Agility training is important, but don't forget to think about how your specific training might weaken other areas of your body.
Sometimes athletes and coaches (and dads and sons) just need to have fun in sports. It's the #1 reason why young athletes quit. Here's just one of many activities to make practice fun. Share it on to others who need to hear this message!
When you compete, your mind has a variety of things or cues that you need to be focusing (or attending) to. Cues include information such as how you feel, what your opponent is doing, and information about your environment. There are many, many cues available, some of which are irrelevant, and your mind must be able to distinguish between what is and is not important. You do this subconsciously, but consciously recognizing them can be important. Cues might include:
Some sports have a stable environment and do not change (e.g. an indoor tennis court where weather and temperature are stable), which allow you can concentrate mostly on cues that are about you and your opponent. Others have an unstable environment that changes such as in golf where the weather and course might change rapidly. Recognizing relevant cues allow you to determine what you need to do for optimal performance. For example, if you recognize cues indicating that you are tiring quickly you can alter your strategy to slow down your game. Conversely, if you notice cues that suggest your opponent is getting tired you can change your strategy to exploit it.
Your performance is highly dependent on being able to focus on relevant cues and ignore irrelevant cues. Irrelevant cues are those that you focus on when you should not. For example, you might be thinking about the crowd watching, or what you plan on doing after the match, or if you remembered to pack everything. If this is the case, your attentional focus is too wide and your attention has been drawn away from what you should be attending to. Because the brain can focus on only a limited amount of information, your chances of missing a relevant cue are higher and you may make a mistake.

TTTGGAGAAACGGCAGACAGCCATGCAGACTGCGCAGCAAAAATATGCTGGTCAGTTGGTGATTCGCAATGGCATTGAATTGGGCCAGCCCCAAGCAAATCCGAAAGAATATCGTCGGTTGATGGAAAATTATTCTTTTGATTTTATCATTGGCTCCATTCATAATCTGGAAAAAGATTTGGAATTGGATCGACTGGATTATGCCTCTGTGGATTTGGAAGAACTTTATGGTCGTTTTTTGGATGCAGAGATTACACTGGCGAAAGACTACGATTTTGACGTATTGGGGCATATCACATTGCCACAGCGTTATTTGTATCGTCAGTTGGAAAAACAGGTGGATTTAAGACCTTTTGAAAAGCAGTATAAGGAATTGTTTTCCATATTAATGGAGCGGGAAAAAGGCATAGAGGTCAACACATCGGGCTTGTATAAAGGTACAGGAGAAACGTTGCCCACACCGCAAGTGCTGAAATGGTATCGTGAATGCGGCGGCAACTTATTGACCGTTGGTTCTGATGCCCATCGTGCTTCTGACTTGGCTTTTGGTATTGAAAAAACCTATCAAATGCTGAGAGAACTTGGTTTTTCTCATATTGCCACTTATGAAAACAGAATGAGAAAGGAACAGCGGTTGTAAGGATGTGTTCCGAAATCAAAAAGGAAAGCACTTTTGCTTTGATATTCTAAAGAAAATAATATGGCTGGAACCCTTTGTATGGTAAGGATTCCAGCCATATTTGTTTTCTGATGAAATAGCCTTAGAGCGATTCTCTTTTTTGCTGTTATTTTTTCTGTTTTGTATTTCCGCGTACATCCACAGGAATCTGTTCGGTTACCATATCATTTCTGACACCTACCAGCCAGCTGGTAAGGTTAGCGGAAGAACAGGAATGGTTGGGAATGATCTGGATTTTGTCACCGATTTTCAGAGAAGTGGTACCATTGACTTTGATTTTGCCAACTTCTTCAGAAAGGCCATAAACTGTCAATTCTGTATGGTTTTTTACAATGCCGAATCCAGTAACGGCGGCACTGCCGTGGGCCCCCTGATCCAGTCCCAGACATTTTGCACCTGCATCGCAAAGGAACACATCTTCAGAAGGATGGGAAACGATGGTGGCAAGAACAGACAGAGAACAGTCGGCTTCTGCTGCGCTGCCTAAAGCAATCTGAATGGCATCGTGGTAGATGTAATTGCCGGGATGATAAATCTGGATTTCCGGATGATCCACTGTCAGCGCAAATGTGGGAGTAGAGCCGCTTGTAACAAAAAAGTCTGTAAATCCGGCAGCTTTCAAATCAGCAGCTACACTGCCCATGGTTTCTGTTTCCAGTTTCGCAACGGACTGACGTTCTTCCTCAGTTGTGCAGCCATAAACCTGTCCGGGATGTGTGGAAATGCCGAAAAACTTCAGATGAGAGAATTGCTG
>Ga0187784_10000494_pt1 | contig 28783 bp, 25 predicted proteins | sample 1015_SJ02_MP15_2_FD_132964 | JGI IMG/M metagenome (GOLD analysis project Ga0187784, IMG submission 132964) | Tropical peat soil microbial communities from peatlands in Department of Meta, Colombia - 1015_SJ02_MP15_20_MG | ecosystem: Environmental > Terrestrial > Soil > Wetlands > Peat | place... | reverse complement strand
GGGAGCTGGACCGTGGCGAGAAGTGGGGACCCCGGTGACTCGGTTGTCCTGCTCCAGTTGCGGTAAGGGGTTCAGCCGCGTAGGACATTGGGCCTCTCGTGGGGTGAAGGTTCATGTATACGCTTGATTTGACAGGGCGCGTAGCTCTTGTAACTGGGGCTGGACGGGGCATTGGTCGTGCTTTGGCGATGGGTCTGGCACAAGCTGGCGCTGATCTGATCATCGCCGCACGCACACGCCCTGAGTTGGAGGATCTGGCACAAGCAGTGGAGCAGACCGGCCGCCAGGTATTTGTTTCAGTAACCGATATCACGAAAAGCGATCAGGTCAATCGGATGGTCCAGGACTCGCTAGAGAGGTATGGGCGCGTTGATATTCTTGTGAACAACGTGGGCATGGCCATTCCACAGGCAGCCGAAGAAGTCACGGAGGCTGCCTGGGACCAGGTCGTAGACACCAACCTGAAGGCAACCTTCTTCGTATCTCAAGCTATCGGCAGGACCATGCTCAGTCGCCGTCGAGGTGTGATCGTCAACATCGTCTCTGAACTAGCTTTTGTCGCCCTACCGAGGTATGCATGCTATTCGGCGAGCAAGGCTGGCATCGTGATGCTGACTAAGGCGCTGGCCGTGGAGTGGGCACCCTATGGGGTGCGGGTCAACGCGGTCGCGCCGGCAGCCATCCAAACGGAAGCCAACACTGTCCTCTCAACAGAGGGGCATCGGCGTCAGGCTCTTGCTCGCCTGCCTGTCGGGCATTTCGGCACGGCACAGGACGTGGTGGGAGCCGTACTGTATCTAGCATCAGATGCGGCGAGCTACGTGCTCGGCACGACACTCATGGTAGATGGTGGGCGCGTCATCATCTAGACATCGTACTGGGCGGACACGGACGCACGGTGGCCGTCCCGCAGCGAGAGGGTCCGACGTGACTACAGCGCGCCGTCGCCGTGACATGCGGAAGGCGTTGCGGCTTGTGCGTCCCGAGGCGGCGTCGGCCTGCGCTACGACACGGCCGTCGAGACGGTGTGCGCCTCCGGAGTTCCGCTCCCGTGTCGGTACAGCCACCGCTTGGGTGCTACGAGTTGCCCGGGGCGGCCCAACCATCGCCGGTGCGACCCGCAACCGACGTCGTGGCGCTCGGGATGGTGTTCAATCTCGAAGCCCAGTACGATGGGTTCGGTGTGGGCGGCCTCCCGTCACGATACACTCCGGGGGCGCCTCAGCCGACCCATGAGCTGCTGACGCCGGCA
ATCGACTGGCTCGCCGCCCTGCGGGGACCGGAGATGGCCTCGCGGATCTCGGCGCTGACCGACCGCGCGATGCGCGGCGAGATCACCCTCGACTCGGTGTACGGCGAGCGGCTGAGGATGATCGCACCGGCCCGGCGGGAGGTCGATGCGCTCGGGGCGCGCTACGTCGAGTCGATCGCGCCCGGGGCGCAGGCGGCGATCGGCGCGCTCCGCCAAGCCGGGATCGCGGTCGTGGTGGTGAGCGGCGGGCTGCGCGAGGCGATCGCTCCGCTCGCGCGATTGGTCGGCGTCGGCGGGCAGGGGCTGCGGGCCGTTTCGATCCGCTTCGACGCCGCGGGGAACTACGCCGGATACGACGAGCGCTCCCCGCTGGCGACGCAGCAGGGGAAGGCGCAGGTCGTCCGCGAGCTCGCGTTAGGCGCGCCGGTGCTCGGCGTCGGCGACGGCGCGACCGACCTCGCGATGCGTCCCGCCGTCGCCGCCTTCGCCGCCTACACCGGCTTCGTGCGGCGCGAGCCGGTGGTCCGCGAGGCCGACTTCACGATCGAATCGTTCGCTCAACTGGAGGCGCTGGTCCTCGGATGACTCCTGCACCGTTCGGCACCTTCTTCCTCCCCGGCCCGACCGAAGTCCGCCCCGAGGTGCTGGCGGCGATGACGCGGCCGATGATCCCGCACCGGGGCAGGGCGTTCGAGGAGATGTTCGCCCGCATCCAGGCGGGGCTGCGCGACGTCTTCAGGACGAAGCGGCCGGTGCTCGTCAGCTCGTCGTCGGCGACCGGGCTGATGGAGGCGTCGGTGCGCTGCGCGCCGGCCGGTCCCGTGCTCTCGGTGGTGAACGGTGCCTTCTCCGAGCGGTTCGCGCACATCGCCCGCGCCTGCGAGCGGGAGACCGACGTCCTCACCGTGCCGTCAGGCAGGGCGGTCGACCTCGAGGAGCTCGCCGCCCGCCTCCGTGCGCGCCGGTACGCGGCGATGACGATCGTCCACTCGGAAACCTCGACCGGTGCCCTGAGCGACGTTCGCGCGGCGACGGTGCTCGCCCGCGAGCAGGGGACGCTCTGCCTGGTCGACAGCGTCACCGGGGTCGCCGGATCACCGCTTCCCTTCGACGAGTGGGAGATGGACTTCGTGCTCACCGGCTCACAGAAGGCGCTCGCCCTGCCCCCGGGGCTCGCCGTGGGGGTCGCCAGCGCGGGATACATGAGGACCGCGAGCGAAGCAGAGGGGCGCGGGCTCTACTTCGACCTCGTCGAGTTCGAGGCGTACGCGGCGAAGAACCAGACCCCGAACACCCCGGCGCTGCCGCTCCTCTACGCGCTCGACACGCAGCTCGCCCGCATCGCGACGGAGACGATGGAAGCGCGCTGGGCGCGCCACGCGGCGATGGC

Alternatively, you may not be focusing on enough relevant cues and your attention has become too narrow or focused. This means that you might not be noticing cues that could help you. For example, if your attention is too narrow, you might miss that significant flaw in your opponent’s game. If you do not notice it, you cannot exploit it.
The trick is ensuring that your attention is on what it needs to be. If you catch yourself thinking about irrelevant things during a match then your attention is too wide and you need to narrow your focus. Conversely, if you seem to be missing things going on in the game and feel a little out of the loop, you may be too focused on a few cues and not attending to all the important cues.
Recognizing the role attention plays in sports, and being able to control its range to suit your needs, is essential for competing with the optimal attention span. How to control the range is a separate challenge, and I will present some strategies to help in a later edition.
Today, Roger Federer took another step in becoming his GOAT, winning his 8th Wimbledon title. Tennis legend Boris Becker suggested that it wasn't just time on the court that helps him succeed.
"We thought it's impossible to win 18 Grand Slams - then he won his 18th and 19th Grand Slam. The secret is his family life - they are a great supportive base. Maybe the struggles with other players is that they try to please everybody."
Becker's words are worth considering. Improvement and success cannot be obtained by just hard work and talent alone. It requires external support. Do you have the support you need to become your own GOAT?
Federer's win in numbers
8 - his record eighth Wimbledon title
19 - more Grand Slam wins than any other man
35 (and 342 days) - the oldest man to win Wimbledon in the Open Era
5 - years since his previous Wimbledon win
3 - the third man to win multiple Slams without dropping a set
Quotes and photo source: http://www.bbc.com/sport/tennis/40625069
In this short vlog, I share practical examples of the sugar content in sports drinks and sodas. This is important for all athletes, parents, and coaches to watch, so please share this video on to people who might benefit.
Conflict occurs all the time, but in sports it can be incredibly toxic. Here I share some of the strategies I learned from recently attending the National Association for Kinesiology in Higher Education - NAKHE leadership training on conflict resolution.
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